Dold-Apger et al v. Friends of The San Pedro River Incorporated et al

Filing 50

ORDER adopting 39 Report and Recommendations. Plaintiff's 17 Motion to Remand is GRANTED; The United States' 24 Motion to Remand is GRANTED; Defendants' 14 Petition for Certification is DENIED. Any other pending motions i n this case are denied as moot; This matter is REMANDED to the Pima County Superior Court (Cause # C20113684); The Clerk of the Court shall mail a certified copy of this Order to the Clerk of the Pima County Superior Court; and The Clerk of the Court shall then close its file in this matter.Signed by Judge Jennifer G Zipps on 7/19/2012.(ALS)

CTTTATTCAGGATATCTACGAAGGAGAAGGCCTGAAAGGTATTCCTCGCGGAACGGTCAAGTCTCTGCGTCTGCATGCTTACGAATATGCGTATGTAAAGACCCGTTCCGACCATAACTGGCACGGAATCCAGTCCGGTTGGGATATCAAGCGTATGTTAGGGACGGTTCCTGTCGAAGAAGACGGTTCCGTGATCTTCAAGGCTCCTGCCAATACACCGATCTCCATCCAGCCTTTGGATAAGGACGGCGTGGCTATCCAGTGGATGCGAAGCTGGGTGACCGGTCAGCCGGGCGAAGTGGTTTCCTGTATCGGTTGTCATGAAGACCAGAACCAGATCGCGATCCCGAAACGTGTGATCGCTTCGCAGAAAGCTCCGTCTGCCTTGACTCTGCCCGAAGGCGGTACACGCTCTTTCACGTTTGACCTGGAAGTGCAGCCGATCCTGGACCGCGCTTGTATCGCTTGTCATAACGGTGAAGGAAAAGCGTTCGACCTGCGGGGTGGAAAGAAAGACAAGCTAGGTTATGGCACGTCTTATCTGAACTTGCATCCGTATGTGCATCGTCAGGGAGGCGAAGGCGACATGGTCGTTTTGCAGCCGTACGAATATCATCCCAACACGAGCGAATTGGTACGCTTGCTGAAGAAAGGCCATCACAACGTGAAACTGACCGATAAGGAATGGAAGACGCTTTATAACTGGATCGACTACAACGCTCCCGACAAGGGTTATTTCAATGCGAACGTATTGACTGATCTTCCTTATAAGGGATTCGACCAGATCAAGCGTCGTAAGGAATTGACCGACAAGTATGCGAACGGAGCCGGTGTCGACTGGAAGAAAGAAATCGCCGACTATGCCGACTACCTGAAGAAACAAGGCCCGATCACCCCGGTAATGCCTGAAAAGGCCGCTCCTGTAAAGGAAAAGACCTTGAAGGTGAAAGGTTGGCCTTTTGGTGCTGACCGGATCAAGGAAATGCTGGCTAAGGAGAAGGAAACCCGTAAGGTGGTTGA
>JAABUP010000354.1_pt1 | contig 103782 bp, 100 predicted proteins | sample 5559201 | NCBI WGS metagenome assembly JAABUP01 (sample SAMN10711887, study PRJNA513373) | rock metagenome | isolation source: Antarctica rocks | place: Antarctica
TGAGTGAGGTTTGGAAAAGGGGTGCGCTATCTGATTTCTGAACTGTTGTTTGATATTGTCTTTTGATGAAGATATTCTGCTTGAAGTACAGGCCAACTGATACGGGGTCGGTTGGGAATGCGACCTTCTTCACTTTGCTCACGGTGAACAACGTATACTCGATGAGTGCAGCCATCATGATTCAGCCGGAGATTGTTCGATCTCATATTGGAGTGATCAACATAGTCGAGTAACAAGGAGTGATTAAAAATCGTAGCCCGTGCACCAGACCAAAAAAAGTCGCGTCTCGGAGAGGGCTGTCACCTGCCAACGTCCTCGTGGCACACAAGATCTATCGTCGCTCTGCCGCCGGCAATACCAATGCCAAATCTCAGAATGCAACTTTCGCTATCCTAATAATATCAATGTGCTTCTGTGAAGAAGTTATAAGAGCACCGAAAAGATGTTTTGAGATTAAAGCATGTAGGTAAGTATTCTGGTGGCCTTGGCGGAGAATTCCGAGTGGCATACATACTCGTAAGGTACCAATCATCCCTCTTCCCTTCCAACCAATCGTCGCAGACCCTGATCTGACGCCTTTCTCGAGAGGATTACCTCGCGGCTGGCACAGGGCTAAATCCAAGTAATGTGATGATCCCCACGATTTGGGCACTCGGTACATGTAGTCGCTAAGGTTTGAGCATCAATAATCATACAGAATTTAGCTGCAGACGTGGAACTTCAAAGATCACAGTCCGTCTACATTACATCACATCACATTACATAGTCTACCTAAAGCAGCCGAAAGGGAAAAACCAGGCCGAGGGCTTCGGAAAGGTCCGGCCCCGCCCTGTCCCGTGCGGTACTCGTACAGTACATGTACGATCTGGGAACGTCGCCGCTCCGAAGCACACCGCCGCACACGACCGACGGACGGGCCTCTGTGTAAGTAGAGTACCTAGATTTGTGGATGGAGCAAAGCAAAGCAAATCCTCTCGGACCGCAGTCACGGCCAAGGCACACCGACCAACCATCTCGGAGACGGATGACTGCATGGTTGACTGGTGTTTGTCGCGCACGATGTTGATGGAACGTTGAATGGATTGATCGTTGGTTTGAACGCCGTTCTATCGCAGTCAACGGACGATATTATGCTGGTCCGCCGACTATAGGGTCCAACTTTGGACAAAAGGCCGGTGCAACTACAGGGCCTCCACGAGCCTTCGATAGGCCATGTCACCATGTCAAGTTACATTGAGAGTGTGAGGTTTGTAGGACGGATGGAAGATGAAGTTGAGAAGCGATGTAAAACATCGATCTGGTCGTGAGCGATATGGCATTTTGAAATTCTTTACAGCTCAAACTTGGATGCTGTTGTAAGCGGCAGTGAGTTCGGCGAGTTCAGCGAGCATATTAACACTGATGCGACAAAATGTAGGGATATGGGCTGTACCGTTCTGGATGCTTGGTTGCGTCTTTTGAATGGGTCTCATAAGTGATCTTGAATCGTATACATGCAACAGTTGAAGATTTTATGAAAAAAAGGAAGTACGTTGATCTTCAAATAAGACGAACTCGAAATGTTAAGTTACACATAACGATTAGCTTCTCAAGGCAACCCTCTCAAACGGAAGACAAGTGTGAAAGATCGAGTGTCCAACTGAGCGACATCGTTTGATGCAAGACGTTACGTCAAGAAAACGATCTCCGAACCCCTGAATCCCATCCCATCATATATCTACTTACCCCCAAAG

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1 2 3 4 5 6 IN THE UNITED STATES DISTRICT COURT 7 FOR THE DISTRICT OF ARIZONA 8 9 10 11 12 13 14 ) ) ) Plaintiffs, ) ) vs. ) ) Friends of the San Pedro River, Inc., et al.,) ) ) Defendant. ) ) Desiree Dold-Apger; Thomas Apger, No. 11-397-TUC-JGZ ORDER 15 16 On October 14, 2011, Magistrate Judge D. Thomas Ferraro issued a Report and 17 Recommendation in which he recommended that the Plaintiffs’ Motion to Remand (Doc. 17) 18 and the United States’ Motion to Remand (Doc. 24) be granted. Defendant Friends of the 19 San Pedro River, Inc. (“FSPR”) filed an Objection to the Report and Recommendation (Doc. 20 46), and Plaintiffs replied. (Doc. 48.) FSPR then moved for permission to file a response 21 to Plaintiffs’ Reply. (Doc. 49.) Upon independent review and for the reasons stated herein, 22 the Report and Recommendation is adopted and the motion to file a response (Doc. 49) is 23 denied. 24 I. Defendants’ Motion for leave to file Response to Plaintiffs’ Reply 25 As an initial matter, the Court addresses Defendants’ request for permission to file a 26 reply to Plaintiffs’ response to Defendants’ objections to the R&R. Defendants contend that 27 additional briefing is necessary because Plaintiffs’ reply offers a new theory - “namely that 28 FSPR has failed to aver a federal defense.” The Court will deny the request. This matter 1 has been fully and completely and exhaustively briefed. Defendants have filed Responses 2 to the two Motions to Remand (Docs. 19, 28), a Supplemental Brief in Opposition to 3 Plaintiffs’ and the Government’s Motions to Remand (Doc. 32), a Reply to Plaintiffs’ 4 Response to FSPR’s Supplemental Brief (Doc. 34), a Reply to the Government’s Response 5 to FSPR’s Supplemental Brief (Doc. 38), and an Objection to the R&R (Doc. 46). The 6 requirement that FSPR demonstrate “a colorable federal defense” was set forth in Plaintiffs’ 7 filings (Doc. 17), the Government’s filing (Doc. 24), Defendants’ filing (Doc. 32, p. 8 ) and 8 the R&R (Doc. 39, p. 4). Defendants addressed this argument, asserting that the volunteer 9 Agreement and the Long affidavit “sanction and [sic] a ‘colorable federal defense’” and 10 “their right to the federal defense of personal immunity under the FTCA.” (Doc. 39, pp. 12, 11 15.) No opportunity for further briefing is warranted. 12 II. Consideration of Report and Recommendation 13 A. Standard of Review 14 The Court reviews de novo the objected-to portions of the R&R. 28 U.S.C. 15 § 636(b)(1); Fed. R. Civ. P. 72(b). The Court reviews for clear error the unobjected-to 16 portions of the R & R. Johnson v. Zema Systems Corp., 170 F.3d 734, 739 (7th Cir. 1999); 17 see also Conley v. Crabtree, 14 F. Supp. 2d 1203, 1204 (D. Or. 1998). 18 B. Factual Background 19 The factual background contained in Magistrate Judge Ferraro’s R&R is uncontested. 20 As such, it is adopted by reference herein. 21 C. Discussion 22 This is a tort suit for negligence under Arizona state law. Plaintiffs allege that 23 Defendants FSPR, a volunteer group, and Nancy Doolittle, one of FSPR’s members, were 24 negligent in the organization and supervision of a trail ride in which Plaintiff Desieree Dold- 25 Apger was thrown from her horse and injured. Defendant FSPR’s notice of removal 26 indicates that the ground for removal is a Group Volunteer Services Agreement 27 (“Agreement”) between FSPR and the Bureau of Land Management (“BLM”); that 28 Agreement deems members of FSPR federal employees for purposes of the Federal Tort -2- 1 Claims Act (“FTCA”).1 Defendants filed a petition for certification pursuant to 28 U.S.C. 2 § 2679(d)(3), asking the Court to find that Defendants were operating as federal employees 3 at the relevant time and thus “are accorded protection under the [FTCA].” (Doc. 14.) In the 4 Petition, FSPR asserted that removal was proper under “the federal officer/ agency removal 5 statute, 28 U.S.C. § 1442.” (Id.) 6 The Plaintiffs and the Government moved to remand this case to state court on the 7 ground that this Court lacks subject matter jurisdiction. (Docs. 17, 24.) In his R&R, the 8 Magistrate Judge recommended granting the Motions because Defendants failed to meet their 9 burden of proving removability under § 1442. The Magistrate Judge found that: Defendants 10 did not allege or provide any evidence that a federal official directed or asserted direct 11 control over the trail rides conducted by FSPR; FSPR’s activities were not required by 12 federal law and did not involve a federal duty; and, thus, the Defendants failed to meet at 13 least one of the requirements of § 1442. (Doc. 39, p. 5.) Defendants object to the R&R on 14 two grounds and assert that: (1) the Magistrate Judge misapplied the governing law and (2) 15 the Magistrate Judge failed to give effect to the Group Volunteer Services Agreement. 16 Defendants appear to misunderstand the applicable law. 17 The Court is required to remand an action to state court “if at any time before final 18 judgment it appears that the district court lacks subject matter jurisdiction.” 28 U.S.C. § 19 1447(c). The party invoking the federal court’s jurisdiction carries the burden of establishing 20 removability. California ex rel. Lockyer v. Dynegy, Inc., 375 F.3d 831, 838 (9th Cir. 2004). 21 Federal courts have limited jurisdiction, and therefore the law imposes a presumption against 22 federal jurisdiction that requires the court to deny jurisdiction in all matters where such 23 jurisdiction does not affirmatively appear in the record. Ins. Corp. of Ireland, Ltd. v. 24 Compagnie des Bauxites de Guinee, 456 U.S. 694, 702 (1982). 25 26 27 28 1 Under the Federal Tort Claims Act, 28 U.S.C. § 2671 et. seq., the United States may be sued, with certain exceptions, for the torts of its employees while acting within the scope of their employment. 28 U.S.C. §§ 2674-2675. -3- 1 Section 1442(a)(1) allows federal officers and their agents to remove a case to district 2 court based on acts performed under color of their federal office if they assert a colorable 3 federal defense. Durham v. Lockheed Martin Corp., 445 F.3d 1247, 1251 (9th Cir. 2006). 4 Section 1442(a)(1) provides: (a) A civil action or criminal prosecution commenced in a State court against any of the following may be removed by them to the district court of the United States for the district and division embracing the place wherein it is pending: 5 6 7 9 (1) The United States or any agency thereof or any officer (or any person acting under that officer) of the United States or of any agency thereof, sued in an official or individual capacity for any act under color of such office. . . . 10 A party seeking removal under § 1442(a) must establish that: (1) it is a “person” within the 11 meaning of the statute; (2) there is a causal nexus between its actions, taken pursuant to a 12 federal officer’s directions, and plaintiff’s claims; and (3) it can assert a “colorable federal 13 defense.” See Jefferson County Ala. v. Acker, 527 U.S. 423, 431 (1999); Mesa v. California, 14 489 U.S. 121, 139 (1989); Durham v. Lockheed Martin Corp., 445 F.3d 1247, 1251 (9th Cir. 15 2006). 8 16 Defendants do not object to the Magistrate Judge’s statement of the applicable law or 17 his conclusion that Defendants bear the burden of proving removal under § 1442 by 18 establishing each of the three prongs of the § 1442 test. Defendants object that the 19 Magistrate should not have “got involved in such niceties as whether a federal official 20 directed the organization or rules for the trail ride, and whether the ride was required by 21 federal law or involved a federal duty.” Defendants claim these niceties are unfair and 22 would have the effect of voiding the deemed federal employee clause in the Group Volunteer 23 Services Agreement. Defendants appear not to comprehend that they were required to 24 establish these facts to demonstrate subject matter jurisdiction under § 1442(a)’s three-part 25 test. 26 The court’s analysis does not end, as the Defendants contend, with confirmation of 27 the fact that the Agreement deems FSPR and its members federal employees. The issue the 28 Court must decide is whether it has federal jurisdiction, not whether the defendants are -4- 1 federal employees. As fully explained in the R&R, these are separate issues. Even if the 2 Court were to conclude that Defendants were deemed federal employees pursuant to the 3 Agreement, that conclusion would not be sufficient, in and of itself, to support jurisdiction 4 under § 1442(a). Section 1442 is a purely jurisdictional statute; it seeks to confer jurisdiction 5 where the defendant is a federal officer. Mesa v. California, 489 U.S. 121, 136 (1989). It 6 does not, however, independently support federal jurisdiction; rather “it is the raising of a 7 federal question in the officer’s removal petition that constitutes the federal law under which 8 the action against the federal officer arises for Art. III purposes.” Id. This principle is 9 demonstrated by the Mesa case. There, the Supreme Court held that United States postal 10 workers could not remove a state criminal proceeding to federal court even though the postal 11 workers wanted to challenge traffic citations they received while driving government trucks 12 in the course of their employment with the federal government. The Court rejected the 13 government’s many arguments for expansion of the federal officer removal doctrine, and in 14 its concluding statement wrote: “Federal officer removal under 28 U.S.C. § 1442(a) must 15 be predicated upon averment of a federal defense.” Id. at 139. 16 Looking to the three-part test, it is clear that the Agreement deeming FSRP and its 17 members federal employees is insufficient to confer federal subject matter jurisdiction on this 18 Court. The Magistrate Judge correctly concluded that Defendants did not satisfy the second 19 prong of the three-part test as they failed to show that there was a causal nexus between 20 Defendants’ actions, taken pursuant to a federal officer’s directions, and Plaintiffs’ claims. 21 Neither the Group Volunteer Services Agreement nor the Affidavit of Christopher Long 22 demonstrated that a federal official directed the organization of, or rules for, the trail ride at 23 issue. 24 This Court also concludes that Defendants failed to satisfy the third prong of the test - 25 the assertion of a colorable federal defense. To confer jurisdiction under § 1442, a federal 26 officer must raise a colorable defense arising out of his duty to enforce federal law. 27 Willingham v. Morgan, 395 U.S. 402, 406-407 (1969). Defendants’ removal petition and 28 many filings with this Court do not cite any federal statute or regulation which would support -5- 1 a finding that Defendants were enforcing federal law. 2 Agreement between BLM and FSPR is unpersuasive because the Agreement does not, in and 3 of itself, provide a defense under federal law. Although Defendants assert that they would 4 be entitled to immunity under the FTCA, that immunity does not exist absent certification 5 by the Attorney General or by a court pursuant to 28 U.S.C. § 2679(d)(3). See Vardeventer 6 v. Guimond, 494 F.Supp.2d 1255,1267-68 (D. Kan. 2007) (defendants could not assert 7 immunity where they were not certified as federal employees under the Westfall Act and the 8 United States was never made a party to the action). Because there is no statutory basis for 9 removal of this action under § 1442(a), this Court lacks subject matter jurisdiction to rule on 10 Defendants’ petition for certification asking the Court to find that Defendants were acting 11 as federal employees. 12 2679(d)(3) directs that the case must be remanded to the state court in which the action 13 commenced.” Osborn, 549 U.S. at 241-42; see also Vardeventer, 494 F.Supp. 2d at 1268. 14 In sum, Defendants have failed to meet their burden of demonstrating subject matter 15 jurisdiction under §1442(a). Thus, this case must be remanded. Upon remand, FSPR may 16 file a petition for a scope of employment certification. Vardeventer, 494 F.Supp. 2d at 1268; 17 see 28 U.S.C. § 2679(d)(1)-(3). 18 “shuttling” this matter back-and-forth from state to federal court, however, this Court cannot 19 presume to know the intentions of the Attorney General and without subject matter 20 jurisdiction, this Court is without power to entertain the certification issue. This Order does 21 not determine whether Defendants should be deemed federal employees, only that this Court, 22 at this time, lacks jurisdiction to decide that issue Defendants’ reliance on the See Vardeventer, 494 F.Supp. 2d at 1268. “Absent certification, § The Court is aware that remand carries the risk of 23 Accordingly, IT IS HEREBY ORDERED as follows: 24 (1) United States Magistrate Judge Ferraro’s Report and Recommendation (Doc. 39) 25 is ACCEPTED AND ADOPTED; 26 (2) Plaintiff's Motion to Remand (Doc. 17) is GRANTED; 27 (3) The United States’ Motion to Remand (Doc. 24) is GRANTED; 28 (4) Defendants’ Petition for Certification (Doc. 14) is DENIED; -6- 1 (5) Any other pending motions in this case are denied as moot; 2 (6) This matter is REMANDED to the Pima County Superior Court (Cause # 3 4 5 C20113684); (7) The Clerk of the Court shall mail a certified copy of this Order to the Clerk of the Pima County Superior Court; and 6 (8) The Clerk of the Court shall then close its file in this matter. 7 Dated this 19th day of July, 2012. 8 9 10 11 12 13 14 15 16 17 18 19 20 21 22 23 24 25 26 27 28 -7-